Charlotte: a creamy dessert in a mold that’s lined with langues de chat or boudoirs. Carême (him again) took the original version—plum compote enveloped by toasted, buttered bread—and lined his mold with biscuits à la cuillère with Bavarian cheese flavored with fruit. There also are vegetable versions. Charlotte aux fraises, besides being delicious, is the French name for the cartoon character Strawberry Shortcake, though the two desserts have only strawberries in common.
Croquembouche: the name means crunches in your mouth. This is a mountain of little cream puffs that have been covered with caramelized sugar so they stick to each other and also crunch when you bite them. A favorite for weddings. It also can be made with macarons.
Dame Blanche/Dame Noir: Chocolate sundae. The white lady is with vanilla ice cream; the black lady is with chocolate ice cream. Always with whipped cream on top.
Divorcé: Yup, divorced. This involves two cream puffs, one stuffed with chocolate cream, the other with mocha. Each is topped with a fondant in the same flavor as its filling and stuck together with butter cream frosting. Similar to a religieuse, but with two flavors, and side by side. Hence the divorce.
Éclair: Most people know éclairs, the long choux pastry filled with pastry cream and topped with icing. However, did you know the name means lightning? The delicacy was known as pain à la duchesse before 1850. Câreme—yes, him again—decided to improve marketing of the fingerlike treat by calling it éclair, or lightning, because that’s how fast you’ll eat it.Financiers: a little sponge cake/cookie usually rectangular (though in the 17th century they were oval), made with finely chopped almonds or almond powder. They were made by nuns of the Visitadines order in Nancy to use up the egg whites left after the yolks went to make paint; it was a ruse because they weren’t allowed to eat meat. In 1890, the pâtissier Lasne made the cookies more popular. His shop was near the stock market and the delicacies were a favorite with brokers because they didn’t dirty their fingers (as if!). Lasne decided to change the shape to little rectangles that represent gold ingots. They’re nice with coffee.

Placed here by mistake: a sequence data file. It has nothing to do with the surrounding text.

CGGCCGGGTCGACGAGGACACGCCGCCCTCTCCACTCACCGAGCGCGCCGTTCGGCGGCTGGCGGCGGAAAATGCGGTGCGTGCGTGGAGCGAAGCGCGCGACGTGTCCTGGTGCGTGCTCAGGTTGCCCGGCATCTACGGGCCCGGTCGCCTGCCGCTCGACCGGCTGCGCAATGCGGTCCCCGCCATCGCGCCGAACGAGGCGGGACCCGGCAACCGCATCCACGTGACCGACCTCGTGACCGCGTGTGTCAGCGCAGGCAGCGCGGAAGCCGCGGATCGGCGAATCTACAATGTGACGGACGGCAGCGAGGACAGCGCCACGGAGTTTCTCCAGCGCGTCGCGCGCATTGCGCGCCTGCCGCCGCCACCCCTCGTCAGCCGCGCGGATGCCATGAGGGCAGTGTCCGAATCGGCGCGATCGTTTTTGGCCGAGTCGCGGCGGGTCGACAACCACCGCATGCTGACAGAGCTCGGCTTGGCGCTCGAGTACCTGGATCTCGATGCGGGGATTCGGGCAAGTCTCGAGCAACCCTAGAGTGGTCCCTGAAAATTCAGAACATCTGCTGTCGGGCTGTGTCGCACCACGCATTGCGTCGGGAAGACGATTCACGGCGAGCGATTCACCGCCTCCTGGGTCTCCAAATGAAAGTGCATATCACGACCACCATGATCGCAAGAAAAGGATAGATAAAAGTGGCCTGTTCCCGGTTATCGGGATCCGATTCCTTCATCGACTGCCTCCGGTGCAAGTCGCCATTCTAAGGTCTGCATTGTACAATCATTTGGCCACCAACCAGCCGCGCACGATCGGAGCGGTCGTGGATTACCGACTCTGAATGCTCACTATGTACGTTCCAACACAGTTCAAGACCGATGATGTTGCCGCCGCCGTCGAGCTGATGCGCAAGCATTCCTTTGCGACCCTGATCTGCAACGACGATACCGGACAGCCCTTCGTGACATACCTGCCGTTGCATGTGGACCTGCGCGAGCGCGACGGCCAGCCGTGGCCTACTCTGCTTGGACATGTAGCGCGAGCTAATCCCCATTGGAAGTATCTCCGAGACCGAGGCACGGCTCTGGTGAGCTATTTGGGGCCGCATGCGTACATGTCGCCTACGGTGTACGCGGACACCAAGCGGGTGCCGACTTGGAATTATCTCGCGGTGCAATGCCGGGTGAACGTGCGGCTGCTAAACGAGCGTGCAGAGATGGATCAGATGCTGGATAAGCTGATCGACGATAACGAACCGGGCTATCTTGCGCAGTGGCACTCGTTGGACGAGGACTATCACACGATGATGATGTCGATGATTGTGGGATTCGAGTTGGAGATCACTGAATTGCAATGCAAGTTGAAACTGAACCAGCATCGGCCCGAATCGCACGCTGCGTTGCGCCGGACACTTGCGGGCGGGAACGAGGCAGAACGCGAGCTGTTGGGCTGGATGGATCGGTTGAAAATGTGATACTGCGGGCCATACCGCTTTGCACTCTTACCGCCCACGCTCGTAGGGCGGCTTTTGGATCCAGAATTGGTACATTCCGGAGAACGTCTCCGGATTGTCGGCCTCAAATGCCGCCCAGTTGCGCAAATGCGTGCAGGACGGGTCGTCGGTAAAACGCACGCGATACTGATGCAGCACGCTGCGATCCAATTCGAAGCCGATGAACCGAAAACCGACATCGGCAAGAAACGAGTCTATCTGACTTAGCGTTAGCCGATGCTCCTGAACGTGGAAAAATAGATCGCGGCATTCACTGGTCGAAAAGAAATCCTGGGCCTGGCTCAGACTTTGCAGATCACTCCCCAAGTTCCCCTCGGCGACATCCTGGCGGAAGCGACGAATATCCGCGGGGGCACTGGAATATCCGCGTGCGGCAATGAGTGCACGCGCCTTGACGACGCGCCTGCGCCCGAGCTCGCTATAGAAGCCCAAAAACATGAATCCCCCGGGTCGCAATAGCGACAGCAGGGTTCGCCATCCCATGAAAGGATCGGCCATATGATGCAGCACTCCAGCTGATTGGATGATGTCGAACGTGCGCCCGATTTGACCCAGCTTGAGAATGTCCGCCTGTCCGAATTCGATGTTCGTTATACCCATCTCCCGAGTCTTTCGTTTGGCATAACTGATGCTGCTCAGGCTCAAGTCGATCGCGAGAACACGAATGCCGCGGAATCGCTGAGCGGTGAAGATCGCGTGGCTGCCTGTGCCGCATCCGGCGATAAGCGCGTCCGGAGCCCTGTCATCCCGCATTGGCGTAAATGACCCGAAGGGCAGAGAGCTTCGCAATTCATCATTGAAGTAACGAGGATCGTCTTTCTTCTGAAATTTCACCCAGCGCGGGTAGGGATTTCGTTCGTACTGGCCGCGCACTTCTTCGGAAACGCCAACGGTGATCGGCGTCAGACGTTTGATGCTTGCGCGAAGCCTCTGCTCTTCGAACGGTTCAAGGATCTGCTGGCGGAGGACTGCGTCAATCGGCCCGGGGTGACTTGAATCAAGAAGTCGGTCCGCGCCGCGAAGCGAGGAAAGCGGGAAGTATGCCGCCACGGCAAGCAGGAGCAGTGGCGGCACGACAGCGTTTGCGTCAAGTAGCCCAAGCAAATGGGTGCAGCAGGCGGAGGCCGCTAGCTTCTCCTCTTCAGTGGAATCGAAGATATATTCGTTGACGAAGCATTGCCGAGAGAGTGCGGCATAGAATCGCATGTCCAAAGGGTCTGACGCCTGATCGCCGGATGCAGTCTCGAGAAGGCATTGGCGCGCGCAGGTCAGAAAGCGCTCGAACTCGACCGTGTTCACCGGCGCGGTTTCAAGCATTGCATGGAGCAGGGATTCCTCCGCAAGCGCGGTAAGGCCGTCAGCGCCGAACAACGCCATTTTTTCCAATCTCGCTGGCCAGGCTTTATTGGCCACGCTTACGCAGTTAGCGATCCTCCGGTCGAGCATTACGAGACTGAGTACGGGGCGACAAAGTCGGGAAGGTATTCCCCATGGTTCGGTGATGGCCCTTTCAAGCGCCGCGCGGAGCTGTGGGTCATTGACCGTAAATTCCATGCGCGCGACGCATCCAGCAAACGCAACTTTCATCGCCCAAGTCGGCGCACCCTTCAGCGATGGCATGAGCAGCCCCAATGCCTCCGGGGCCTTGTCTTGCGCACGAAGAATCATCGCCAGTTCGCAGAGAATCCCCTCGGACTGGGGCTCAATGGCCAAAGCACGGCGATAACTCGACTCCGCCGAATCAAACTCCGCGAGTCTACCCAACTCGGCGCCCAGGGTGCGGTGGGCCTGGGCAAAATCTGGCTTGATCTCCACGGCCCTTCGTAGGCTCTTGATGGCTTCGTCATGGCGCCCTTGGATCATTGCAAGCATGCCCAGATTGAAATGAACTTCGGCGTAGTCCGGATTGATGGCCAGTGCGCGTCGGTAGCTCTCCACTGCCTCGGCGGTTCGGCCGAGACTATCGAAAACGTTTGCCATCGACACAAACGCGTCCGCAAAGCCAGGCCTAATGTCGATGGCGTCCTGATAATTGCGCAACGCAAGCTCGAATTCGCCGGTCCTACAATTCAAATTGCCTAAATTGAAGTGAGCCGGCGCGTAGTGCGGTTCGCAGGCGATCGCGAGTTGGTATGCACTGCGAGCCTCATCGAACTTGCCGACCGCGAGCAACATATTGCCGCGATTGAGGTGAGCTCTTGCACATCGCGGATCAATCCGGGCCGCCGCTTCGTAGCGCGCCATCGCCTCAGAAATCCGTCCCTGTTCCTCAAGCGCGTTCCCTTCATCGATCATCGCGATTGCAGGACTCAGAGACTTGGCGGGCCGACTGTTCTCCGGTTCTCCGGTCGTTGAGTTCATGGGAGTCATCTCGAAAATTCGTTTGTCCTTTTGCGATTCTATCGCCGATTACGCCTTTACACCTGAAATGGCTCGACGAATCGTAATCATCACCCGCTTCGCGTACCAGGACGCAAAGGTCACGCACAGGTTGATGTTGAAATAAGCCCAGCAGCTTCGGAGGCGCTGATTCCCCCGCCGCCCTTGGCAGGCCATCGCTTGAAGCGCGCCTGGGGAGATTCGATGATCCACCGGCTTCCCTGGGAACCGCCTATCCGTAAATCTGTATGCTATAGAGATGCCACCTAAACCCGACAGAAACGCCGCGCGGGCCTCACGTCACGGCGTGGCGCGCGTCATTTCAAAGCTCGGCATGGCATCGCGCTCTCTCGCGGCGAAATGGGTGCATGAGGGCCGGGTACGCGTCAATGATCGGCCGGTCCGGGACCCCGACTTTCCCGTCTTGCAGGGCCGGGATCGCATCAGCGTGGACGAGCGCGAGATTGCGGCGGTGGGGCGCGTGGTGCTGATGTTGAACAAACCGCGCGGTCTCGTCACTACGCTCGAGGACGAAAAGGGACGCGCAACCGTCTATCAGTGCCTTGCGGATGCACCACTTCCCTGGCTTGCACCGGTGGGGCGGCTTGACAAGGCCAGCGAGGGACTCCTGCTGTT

Fondant or Moelleux? Fondant means melting, whereas moelleux means soft. A fondant is like an almost flour-less brownie. A moelleux is a soft, moist cake. If chocolate, it’s like a typical brownie, with more flour. A mi-cuit or coulant is not cooked all the way through (mi-cuit is half-cooked), so the middle is runny–coulant.
Fondant au chocolat
Langue de Chat: flatter and softer than a boudoir, often served with ice cream.
Lunettes de Romans: regional specialty of Romans-sur-Isère: oval butter cookie, with scalloped edges, in two layers, with two round holes in the top layer filled with jam. While lunettes are glasses, the cookie looks more like Venetian carnival mask.Madeleine: little sponge cake/cookies that look like sea-shell-shaped financiers but the recipe is quite different—they use whole eggs, baking powder and orange-flower flavoring. A popular primary school goûter, or afternoon snack. Proust famously dipped this biscuit in his tea, which brought back the flood of memories that constitute À la recherche du temps perdu, or In Search of Lost Time, previously known as Remembrances of Things Past.
Mendiant: The name means beggar, and includes some religious orders whose members were to live only from charity. It’s a dry cake (the recipe started with stale bread!) topped with almonds, dried figs, raisins and other nuts. The name is due to the colors of the toppings, which are in the browns, like friars’ robes. You’re likely to see them cookie size, with a coating of chocolate enclosing the cookie base and a layer of chopped nuts and fruits, then topped with whole nuts and fruits.
From left: Succès, Merveilleux (chocolate), Mocha, Baba, almond and vanilla tarts, strawberry tart, strawberry éclair.
Merveilleux: Like a macaron but with whipped cream in the middle, and covered with whipped cream. From Belgium.
Napoléon: a mille-feuille, or thousand sheet/leaf. That’s an exaggeration, because it’s three layers of puff pastry, with pastry cream between them, with a white icing decorated with chocolate stripes or marbling. The name possibly comes from the emperor, who took a liking to while warring against Russia in 1812 (he lost), though some posit it was named Napoleon by Russians savoring their sweet victory. Or it might have been an Italian treat (since everybody seems to have had similar layering ideas) known as gâteau napolitaine, for Naples, and just got mispronounced (see pâte à choux). Tip: turn it on its side to eat it. That way you can cut through the layers without making all the cream squeeze out the sides.
Opéra: a layered chocolate-mocha cake, with a base of biscuit Joconde, which is made from beaten egg whites with almond powder, soaked with Grand Marnier or coffee, covered with a layer of ganache (chocolate and cream) and mocha butter cream, then repeated and iced with chocolate. Supposedly it was named in honor of the dancers from the Opéra Garnier in Paris, who would visit the shop of its creator, Cyriaque Gavillon, to eat it. I don’t believe that for one minute.